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Immense opposition stymies development

The wind swept Columbia Hills above Oregon's and Washington's Columbia River have been the focus of wind power enthusiasts since the early 1990s. In fact, three projects have been proposed for the region, which is prized for its scenic beauty, threatened wildlife and Native American cultural resources. But environmentalists and tribes who generally support wind power development oppose any activity in the Columbia Hills and their vocal opposition has thrown into question the status of two -- perhaps three -- of the projects.

"We do support wind power development, but not in the Columbia Hills," says Dennis White, conservation director for the Columbia Gorge Chapter of the National Audubon Society. "There are thousands of acres in Oregon and Washington that are more suitable sites."

On the drawing board since the early 1990s has been a 25 MW project proposed for the Columbia Hills' Juniper Point by the Conservation and Renewable Energy System (CARES). Just east and west of that project, Enron has proposed two 115 MW wind plants that were originally conceived by now bankrupt Kenetech Windpower. And Gary Kitchen, an entrepreneur, wants to install 16 turbines in the area.

The Columbia Hills are an inappropriate site because they serve as habitat for a number of threatened and endangered species, including bald eagles, says White. An environmental impact statement identified 34 species that are either protected by the Endangered Species Act or included on Washington state's list of endangered species.

Native American tribes that live along the river oppose the projects because the lands hold sacred burial grounds, are historic food gathering areas and are vision quest sites for some of the tribes, adds Johnny Jackson, a Cascade Klickitat tribal member. "We want the land left alone," he says. "They could put the wind plants somewhere else, where the natives know there are no cultural areas or sites."

Such opposition has apparently doomed the 25 MW project proposed by CARES and the Bonneville Power Administration (BPA). Site owner Goldendale Aluminum, owner of 6500 acres above the Columbia River, recently said it would not lease its land unless the BPA, CARES, the US Department of Energy and the US Department of Interior agreed to hold the company harmless in the event of an environmental lawsuit, says Gerry Miller, vice president of energy and general counsel for Goldendale Aluminum in Washington. The company's request was rejected by the agencies, he says.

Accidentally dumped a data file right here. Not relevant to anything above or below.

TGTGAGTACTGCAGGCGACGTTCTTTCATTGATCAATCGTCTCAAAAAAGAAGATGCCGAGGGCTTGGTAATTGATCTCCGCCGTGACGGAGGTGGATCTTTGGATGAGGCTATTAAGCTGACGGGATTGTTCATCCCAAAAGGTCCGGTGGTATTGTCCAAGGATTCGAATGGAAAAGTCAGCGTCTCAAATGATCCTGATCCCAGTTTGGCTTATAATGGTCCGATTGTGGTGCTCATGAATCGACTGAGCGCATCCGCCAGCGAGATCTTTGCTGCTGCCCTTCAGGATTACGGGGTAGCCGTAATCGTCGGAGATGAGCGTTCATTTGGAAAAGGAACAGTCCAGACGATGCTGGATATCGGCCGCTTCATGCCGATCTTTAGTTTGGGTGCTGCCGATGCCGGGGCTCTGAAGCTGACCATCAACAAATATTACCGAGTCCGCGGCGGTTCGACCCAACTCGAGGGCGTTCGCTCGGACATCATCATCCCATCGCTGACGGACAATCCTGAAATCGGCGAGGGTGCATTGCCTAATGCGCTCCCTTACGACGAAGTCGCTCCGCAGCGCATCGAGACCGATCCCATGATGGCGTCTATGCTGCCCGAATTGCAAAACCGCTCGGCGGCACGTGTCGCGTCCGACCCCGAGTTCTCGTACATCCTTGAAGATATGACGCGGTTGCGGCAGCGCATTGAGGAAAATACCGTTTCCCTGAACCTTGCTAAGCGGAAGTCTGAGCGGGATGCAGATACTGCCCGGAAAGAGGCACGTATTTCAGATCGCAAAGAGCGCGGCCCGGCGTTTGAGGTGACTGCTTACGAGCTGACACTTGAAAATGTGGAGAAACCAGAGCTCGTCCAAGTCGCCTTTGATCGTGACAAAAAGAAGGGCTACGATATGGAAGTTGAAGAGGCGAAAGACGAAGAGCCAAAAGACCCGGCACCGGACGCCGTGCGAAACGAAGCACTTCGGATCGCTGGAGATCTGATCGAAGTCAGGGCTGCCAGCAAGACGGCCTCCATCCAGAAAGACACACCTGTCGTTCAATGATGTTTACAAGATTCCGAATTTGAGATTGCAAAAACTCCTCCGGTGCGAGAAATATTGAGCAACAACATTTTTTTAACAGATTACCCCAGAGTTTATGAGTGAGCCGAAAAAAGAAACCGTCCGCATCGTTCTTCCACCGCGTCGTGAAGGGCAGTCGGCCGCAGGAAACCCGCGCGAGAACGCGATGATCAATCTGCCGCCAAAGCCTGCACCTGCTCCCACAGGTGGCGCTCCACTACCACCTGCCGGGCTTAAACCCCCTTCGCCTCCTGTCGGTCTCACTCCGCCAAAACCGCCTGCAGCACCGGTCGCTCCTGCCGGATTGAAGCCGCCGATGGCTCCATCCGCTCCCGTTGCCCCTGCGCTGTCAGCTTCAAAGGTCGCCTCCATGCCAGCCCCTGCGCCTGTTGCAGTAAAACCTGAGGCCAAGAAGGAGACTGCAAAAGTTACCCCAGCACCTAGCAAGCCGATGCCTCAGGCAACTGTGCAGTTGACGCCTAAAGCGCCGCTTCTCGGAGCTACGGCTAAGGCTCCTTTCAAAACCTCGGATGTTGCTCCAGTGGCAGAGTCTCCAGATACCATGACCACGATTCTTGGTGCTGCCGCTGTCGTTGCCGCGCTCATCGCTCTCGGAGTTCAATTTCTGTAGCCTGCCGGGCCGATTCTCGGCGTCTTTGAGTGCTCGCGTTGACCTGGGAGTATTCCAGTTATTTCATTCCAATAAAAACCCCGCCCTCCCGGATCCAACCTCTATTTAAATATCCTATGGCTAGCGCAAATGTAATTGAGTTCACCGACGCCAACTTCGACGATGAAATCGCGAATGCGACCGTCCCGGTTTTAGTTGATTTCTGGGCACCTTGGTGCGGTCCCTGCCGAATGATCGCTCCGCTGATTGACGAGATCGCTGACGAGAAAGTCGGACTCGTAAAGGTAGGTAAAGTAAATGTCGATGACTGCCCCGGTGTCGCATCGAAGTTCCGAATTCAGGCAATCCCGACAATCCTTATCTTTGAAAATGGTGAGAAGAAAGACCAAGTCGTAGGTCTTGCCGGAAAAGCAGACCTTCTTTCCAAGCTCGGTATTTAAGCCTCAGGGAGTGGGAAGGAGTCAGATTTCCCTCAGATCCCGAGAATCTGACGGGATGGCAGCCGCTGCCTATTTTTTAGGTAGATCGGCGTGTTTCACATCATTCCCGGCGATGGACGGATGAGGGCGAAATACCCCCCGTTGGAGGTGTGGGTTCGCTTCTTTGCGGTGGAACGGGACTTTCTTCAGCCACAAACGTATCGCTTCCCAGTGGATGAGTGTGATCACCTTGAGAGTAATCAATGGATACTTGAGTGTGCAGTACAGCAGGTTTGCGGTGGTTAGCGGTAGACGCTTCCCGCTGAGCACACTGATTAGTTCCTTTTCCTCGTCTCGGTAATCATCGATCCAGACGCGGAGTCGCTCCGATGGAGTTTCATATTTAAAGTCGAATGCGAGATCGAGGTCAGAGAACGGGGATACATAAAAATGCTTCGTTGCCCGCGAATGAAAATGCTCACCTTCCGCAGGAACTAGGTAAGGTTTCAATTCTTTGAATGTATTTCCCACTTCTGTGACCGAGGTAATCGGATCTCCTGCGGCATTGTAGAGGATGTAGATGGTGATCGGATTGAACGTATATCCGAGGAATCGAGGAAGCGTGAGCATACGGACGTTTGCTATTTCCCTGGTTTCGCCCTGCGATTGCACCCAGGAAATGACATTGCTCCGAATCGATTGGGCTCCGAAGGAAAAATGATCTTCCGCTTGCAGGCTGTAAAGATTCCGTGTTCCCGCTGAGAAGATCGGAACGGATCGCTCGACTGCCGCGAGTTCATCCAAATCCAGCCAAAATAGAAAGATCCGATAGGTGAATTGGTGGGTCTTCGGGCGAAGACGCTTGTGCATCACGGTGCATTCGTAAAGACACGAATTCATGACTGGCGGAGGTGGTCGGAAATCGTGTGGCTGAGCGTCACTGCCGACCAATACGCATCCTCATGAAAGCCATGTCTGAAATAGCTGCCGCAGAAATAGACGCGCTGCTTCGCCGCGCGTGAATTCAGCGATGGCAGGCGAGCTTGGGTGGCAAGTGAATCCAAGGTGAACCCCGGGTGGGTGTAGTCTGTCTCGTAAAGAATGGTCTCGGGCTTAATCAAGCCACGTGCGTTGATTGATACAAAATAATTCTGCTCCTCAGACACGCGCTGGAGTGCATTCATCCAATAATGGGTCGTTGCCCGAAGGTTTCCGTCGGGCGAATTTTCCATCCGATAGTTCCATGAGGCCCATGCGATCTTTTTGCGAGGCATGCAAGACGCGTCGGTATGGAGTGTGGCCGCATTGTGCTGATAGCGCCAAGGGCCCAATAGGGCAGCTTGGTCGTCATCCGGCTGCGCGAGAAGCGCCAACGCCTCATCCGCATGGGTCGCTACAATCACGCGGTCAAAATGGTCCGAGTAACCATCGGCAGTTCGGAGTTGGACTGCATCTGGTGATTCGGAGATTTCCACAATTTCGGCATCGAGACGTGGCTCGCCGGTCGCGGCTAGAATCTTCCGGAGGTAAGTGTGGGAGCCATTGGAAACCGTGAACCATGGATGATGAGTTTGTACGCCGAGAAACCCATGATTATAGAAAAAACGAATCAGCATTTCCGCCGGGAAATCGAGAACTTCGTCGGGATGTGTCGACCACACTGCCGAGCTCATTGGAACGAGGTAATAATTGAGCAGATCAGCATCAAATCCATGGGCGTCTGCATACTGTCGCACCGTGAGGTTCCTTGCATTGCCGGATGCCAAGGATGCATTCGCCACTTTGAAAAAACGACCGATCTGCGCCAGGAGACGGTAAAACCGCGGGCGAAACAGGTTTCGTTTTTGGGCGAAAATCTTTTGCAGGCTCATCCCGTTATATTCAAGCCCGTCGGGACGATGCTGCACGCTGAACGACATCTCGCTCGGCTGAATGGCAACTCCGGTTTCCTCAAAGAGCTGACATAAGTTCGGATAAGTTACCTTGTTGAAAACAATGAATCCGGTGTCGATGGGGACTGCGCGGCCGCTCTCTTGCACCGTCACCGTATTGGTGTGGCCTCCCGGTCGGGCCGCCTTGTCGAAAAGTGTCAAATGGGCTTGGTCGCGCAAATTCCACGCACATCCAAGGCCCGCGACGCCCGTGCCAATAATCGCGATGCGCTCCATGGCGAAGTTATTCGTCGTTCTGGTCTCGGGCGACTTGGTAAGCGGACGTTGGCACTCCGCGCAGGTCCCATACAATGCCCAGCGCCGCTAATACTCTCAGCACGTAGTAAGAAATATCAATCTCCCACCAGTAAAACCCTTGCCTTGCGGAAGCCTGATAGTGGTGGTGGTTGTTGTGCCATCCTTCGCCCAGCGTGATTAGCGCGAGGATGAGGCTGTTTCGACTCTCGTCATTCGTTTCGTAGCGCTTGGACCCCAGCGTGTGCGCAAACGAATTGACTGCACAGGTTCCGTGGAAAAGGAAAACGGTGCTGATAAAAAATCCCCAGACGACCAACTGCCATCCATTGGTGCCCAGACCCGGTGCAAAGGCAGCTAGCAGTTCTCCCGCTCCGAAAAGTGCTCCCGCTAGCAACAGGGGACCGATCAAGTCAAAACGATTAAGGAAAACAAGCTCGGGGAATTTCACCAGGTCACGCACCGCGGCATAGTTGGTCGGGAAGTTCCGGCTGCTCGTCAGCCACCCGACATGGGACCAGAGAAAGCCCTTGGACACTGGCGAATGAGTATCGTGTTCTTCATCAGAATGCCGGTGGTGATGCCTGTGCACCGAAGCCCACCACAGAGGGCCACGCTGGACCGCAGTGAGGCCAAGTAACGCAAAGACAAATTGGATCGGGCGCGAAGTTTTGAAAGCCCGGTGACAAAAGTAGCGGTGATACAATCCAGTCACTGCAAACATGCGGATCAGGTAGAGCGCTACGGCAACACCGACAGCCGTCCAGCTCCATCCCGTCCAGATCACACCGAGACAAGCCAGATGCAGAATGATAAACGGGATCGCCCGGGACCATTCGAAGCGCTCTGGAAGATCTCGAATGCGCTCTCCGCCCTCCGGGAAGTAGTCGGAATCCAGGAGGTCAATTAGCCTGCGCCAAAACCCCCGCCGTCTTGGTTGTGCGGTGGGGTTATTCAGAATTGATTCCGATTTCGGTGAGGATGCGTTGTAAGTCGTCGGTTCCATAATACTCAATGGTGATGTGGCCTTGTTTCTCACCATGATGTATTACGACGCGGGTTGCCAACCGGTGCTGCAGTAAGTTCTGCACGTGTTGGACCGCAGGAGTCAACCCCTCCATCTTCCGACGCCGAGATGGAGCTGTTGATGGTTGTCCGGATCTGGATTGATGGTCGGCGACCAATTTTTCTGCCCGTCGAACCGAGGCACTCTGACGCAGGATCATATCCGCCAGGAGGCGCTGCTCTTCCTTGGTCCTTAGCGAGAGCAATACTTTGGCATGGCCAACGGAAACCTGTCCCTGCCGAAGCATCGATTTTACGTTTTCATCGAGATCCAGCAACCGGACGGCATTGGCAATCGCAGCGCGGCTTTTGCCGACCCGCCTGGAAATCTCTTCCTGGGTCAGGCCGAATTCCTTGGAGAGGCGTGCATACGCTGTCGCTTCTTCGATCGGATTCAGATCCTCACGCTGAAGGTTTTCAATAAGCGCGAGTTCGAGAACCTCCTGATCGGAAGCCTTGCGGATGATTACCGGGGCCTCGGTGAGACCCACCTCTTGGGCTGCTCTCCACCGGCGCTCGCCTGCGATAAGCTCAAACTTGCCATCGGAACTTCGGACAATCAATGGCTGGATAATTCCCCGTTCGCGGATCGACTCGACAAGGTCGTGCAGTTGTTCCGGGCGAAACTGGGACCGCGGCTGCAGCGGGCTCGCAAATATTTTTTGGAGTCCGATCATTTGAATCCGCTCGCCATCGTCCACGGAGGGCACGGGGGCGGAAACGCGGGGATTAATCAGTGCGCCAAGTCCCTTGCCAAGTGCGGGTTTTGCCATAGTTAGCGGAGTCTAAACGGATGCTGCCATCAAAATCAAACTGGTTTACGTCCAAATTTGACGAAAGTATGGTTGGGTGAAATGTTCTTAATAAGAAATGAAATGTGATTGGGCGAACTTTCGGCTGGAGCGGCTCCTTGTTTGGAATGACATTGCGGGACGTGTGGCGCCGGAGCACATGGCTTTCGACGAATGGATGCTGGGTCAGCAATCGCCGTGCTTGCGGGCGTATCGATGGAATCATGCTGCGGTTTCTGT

FEAR OF REPRISALS

"The bottom line is, the board of this corporation has taken the position it will not lease its property to a wind project without all those federal agencies signing off on the provision," he says. "They won't do it, so we don't see the project happening here." Goldendale Aluminum is especially worried about lawsuits pertaining to bird kills at the site. The company initially agreed to provide a site for the project because Miller and the company's owner, Brett Wilcox, are renewable energy enthusiasts. But they decided that without a hold-harmless provision, the company is too vulnerable, says Miller.

George Darr, senior engineer for BPA, the project owner, says BPA does not know what it is going to do at this point. The federal power marketing agency wants to take part in two wind projects and is already involved in PacifiCorp's Wyoming Wind Project. "I am hopeful at some point a project could be done at the [Columbia Hills] site," he says. He notes that a project has been on the drawing board since 1992, when BPA issued a Request For Proposals for renewable resources.

Opposition from the Audubon Society has slowed Gary Kitchen's plans. His project was recently remanded to the Klickitat County Planning Department for further studies. "Kitchen's is the kind of project I would like to support," says the Audubon's White. "It's proposed by a small entrepreneur. It's a locally designed project, and the power would go to the local Public Utility District. The scale is appropriate, but it happens to be in the wrong place."

NO COMMENT

The status of the third and largest project -- a total of 230 MW proposed by Enron Wind -- is unclear. A law suit opposing the project lodged by the Audubon Society is pending in the Superior Court of Klickitat County, says White. Mary McCann, for Enron Wind Corp, declines to discuss the project's status. "There's nothing we can release about the project right now," she says.

The Audbon Society is clearly adamant in its opposition, however. "We strongly support wind power development. This is a facility site planning issue. When projects are proposed for areas where they are certain to kill endangered species and degrade a world class landscape, it will only give wind power a black eye," says White.

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